An irregularly regular day...
I am an early riser. Typically I spend an hour with my coffee and inbox following european client conversations to launch a productive day. If you have clients around the world I suggest checking in as early as humanely possible to demonstrate accessibility. I consider it the equivalent of flicking on the OPEN sign. I find that 4 a.m. does a nice job of integrating into the world wide market. I will list a few tools that make this easier with more detailed discussions to be included in the forthcoming book.
Writing is physical work. Research, travel, and meetings necessitate that I either go for a run, swim, or hop on my bike trainer for a few hours. On the run I like podcasts that inform or stimulate creative thought--when woefully burdened with projects in various stages I opt for the bike trainer. From the bike I can read, have a meeting or two, or catch up on emails. The swim is where I can let it all go. Rhythmic laps are also suitable for relaxation and level set often needed when traveling. I love the illustration of the business suit with the swimsuit always at the ready. I often substitute my tri-shorts under my business attire if meetings are located near a great trail or park.
If you automate as much of your business infrastructure as possible, your day is ready once you return. I typically work on a few blogs and then settle into client work. The ebb and flow is manageable and I find myself lucky to pursue high-value work. Integrating economics, health policy, and clinical medicine into a compelling narrative isn't a bad way to spend your work life. Freelance work is not for everyone. If you crave independence and meaningful work I encourage you to give it a try--swimsuit optional.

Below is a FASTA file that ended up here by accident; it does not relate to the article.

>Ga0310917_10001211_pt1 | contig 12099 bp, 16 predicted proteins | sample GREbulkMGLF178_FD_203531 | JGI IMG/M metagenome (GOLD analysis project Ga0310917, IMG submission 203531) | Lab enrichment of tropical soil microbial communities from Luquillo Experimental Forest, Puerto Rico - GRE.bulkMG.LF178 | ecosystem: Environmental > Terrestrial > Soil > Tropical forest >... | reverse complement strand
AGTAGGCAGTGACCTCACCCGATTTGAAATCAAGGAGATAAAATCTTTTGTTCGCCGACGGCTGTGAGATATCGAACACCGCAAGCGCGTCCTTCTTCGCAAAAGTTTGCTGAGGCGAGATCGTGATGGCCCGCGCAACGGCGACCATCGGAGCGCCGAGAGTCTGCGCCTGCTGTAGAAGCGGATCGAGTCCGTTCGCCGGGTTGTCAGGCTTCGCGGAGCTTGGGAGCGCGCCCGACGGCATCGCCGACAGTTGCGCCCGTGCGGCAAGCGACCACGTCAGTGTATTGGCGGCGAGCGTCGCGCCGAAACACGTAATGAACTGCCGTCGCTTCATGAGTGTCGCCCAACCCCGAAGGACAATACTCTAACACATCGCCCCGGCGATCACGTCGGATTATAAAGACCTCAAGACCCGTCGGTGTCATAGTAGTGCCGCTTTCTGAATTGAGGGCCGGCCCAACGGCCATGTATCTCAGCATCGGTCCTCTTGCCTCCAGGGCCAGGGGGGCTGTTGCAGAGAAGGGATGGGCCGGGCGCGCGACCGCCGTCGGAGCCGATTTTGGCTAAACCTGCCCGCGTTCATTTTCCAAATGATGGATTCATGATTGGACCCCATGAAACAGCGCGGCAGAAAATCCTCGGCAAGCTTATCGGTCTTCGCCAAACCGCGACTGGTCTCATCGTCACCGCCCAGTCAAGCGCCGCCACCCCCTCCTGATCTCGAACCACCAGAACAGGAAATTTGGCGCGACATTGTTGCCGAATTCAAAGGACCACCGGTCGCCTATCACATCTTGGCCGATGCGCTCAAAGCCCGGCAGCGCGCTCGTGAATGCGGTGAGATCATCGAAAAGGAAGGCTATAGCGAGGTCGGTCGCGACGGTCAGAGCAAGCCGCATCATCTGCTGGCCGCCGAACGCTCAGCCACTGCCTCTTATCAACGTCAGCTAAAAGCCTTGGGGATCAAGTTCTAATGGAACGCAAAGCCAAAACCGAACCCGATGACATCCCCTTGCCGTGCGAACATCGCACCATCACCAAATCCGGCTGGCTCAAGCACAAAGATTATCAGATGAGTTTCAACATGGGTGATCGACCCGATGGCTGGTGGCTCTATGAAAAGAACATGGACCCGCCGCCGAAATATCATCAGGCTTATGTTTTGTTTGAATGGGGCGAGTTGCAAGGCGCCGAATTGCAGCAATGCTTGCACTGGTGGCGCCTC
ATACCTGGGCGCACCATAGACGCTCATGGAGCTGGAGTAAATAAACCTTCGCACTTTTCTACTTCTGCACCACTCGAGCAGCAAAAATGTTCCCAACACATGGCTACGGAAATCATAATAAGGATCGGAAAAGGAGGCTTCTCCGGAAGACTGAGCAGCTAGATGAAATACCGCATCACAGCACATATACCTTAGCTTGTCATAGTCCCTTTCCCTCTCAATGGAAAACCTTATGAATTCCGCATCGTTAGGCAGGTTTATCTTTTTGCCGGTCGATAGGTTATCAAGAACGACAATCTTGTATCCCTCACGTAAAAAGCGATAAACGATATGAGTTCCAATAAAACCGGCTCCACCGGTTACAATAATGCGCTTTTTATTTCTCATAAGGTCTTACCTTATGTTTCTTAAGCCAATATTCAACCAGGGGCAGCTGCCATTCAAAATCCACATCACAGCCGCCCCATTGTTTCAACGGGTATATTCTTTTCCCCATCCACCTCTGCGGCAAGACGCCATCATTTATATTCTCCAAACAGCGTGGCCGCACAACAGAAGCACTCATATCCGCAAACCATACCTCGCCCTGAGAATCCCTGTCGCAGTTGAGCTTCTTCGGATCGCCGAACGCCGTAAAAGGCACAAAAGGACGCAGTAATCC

Here is a list of a few of my favorite time savers:
1. Feedly (filter RSS fields of interest into one source)
2. Buffer (schedule social media posts around a variety of time zones)
3. Canva (add a design flare to images)
4. Sumo (free tools to simplify your website/blog)
5. Weebly (the best platform for my website/blog)
6. Atavist (you worry about the content, Atavist will take care of everything else)
7. iTunes (podcasts) for finding your "think" thoughts
8. Public Library (e-books)
9. Storify (for a quick search for what everyone is talking about)
10. Mail Chimp (best way to keep in touch with your "tribe" through quick easy newsletters)
Your mileage may vary! Please share any useful tools in the comments.
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In a world of "evidence-based" medicine I am a bigger fan of practice-based evidence.
Remember the quote by Upton Sinclair...
“It is difficult to get a man to understand something, when his salary depends upon his not understanding it!”